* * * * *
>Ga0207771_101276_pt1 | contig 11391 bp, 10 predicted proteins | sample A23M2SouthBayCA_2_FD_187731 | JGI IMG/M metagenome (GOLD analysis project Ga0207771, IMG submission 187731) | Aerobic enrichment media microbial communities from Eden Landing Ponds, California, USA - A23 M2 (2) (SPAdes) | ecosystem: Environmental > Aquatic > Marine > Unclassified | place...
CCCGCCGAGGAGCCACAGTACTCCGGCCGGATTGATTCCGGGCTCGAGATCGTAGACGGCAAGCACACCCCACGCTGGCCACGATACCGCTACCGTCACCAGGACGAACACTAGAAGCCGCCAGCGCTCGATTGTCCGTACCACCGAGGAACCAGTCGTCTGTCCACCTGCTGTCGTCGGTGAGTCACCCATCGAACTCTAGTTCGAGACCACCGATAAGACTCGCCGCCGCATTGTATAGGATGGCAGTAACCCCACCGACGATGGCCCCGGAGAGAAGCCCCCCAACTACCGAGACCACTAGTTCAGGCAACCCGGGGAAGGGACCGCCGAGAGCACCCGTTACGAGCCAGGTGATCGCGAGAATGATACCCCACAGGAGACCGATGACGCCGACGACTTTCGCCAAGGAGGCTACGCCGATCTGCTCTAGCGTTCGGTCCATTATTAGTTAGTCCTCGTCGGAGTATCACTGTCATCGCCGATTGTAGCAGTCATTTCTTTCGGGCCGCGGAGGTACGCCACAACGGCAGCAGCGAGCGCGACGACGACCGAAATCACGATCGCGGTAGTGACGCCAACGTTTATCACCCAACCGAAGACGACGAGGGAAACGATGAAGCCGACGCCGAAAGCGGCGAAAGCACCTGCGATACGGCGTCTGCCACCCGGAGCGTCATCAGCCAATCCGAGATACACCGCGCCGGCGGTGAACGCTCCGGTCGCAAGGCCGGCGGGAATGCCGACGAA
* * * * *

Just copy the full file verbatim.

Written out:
>Ga0207771_101276_pt1 | contig 11391 bp, 10 predicted proteins | sample A23M2SouthBayCA_2_FD_187731 | JGI IMG/M metagenome (GOLD analysis project Ga0207771, IMG submission 187731) | Aerobic enrichment media microbial communities from Eden Landing Ponds, California, USA - A23 M2 (2) (SPAdes) | ecosystem: Environmental > Aquatic > Marine > Unclassified | place...
CCCGCCGAGGAGCCACAGTACTCCGGCCGGATTGATTCCGGGCTCGAGATCGTAGACGGCAAGCACACCCCACGCTGGCCACGATACCGCTACCGTCACCAGGACGAACACTAGAAGCCGCCAGCGCTCGATTGTCCGTACCACCGAGGAACCAGTCGTCTGTCCACCTGCTGTCGTCGGTGAGTCACCCATCGAACTCTAGTTCGAGACCACCGATAAGACTCGCCGCCGCATTGTATAGGATGGCAGTAACCCCACCGACGATGGCCCCGGAGAGAAGCCCCCCAACTACCGAGACCACTAGTTCAGGCAACCCGGGGAAGGGACCGCCGAGAGCACCCGTTACGAGCCAGGTGATCGCGAGAATGATACCCCACAGGAGACCGATGACGCCGACGACTTTCGCCAAGGAGGCTACGCCGATCTGCTCTAGCGTTCGGTCCATTATTAGTTAGTCCTCGTCGGAGTATCACTGTCATCGCCGATTGTAGCAGTCATTTCTTTCGGGCCGCGGAGGTACGCCACAACGGCAGCAGCGAGCGCGACGACGACCGAAATCACGATCGCGGTAGTGACGCCAACGTTTATCACCCAACCGAAGACGACGAGGGAAACGATGAAGCCGACGCCGAAAGCGGCGAAAGCACCTGCGATACGGCGTCTGCCACCCGGAGCGTCATCAGCCAATCCGAGATACACCGCGCCGGCGGTGAACGCTCCGGTCGCAAGGCCGGCGGGAATGCCGACGAA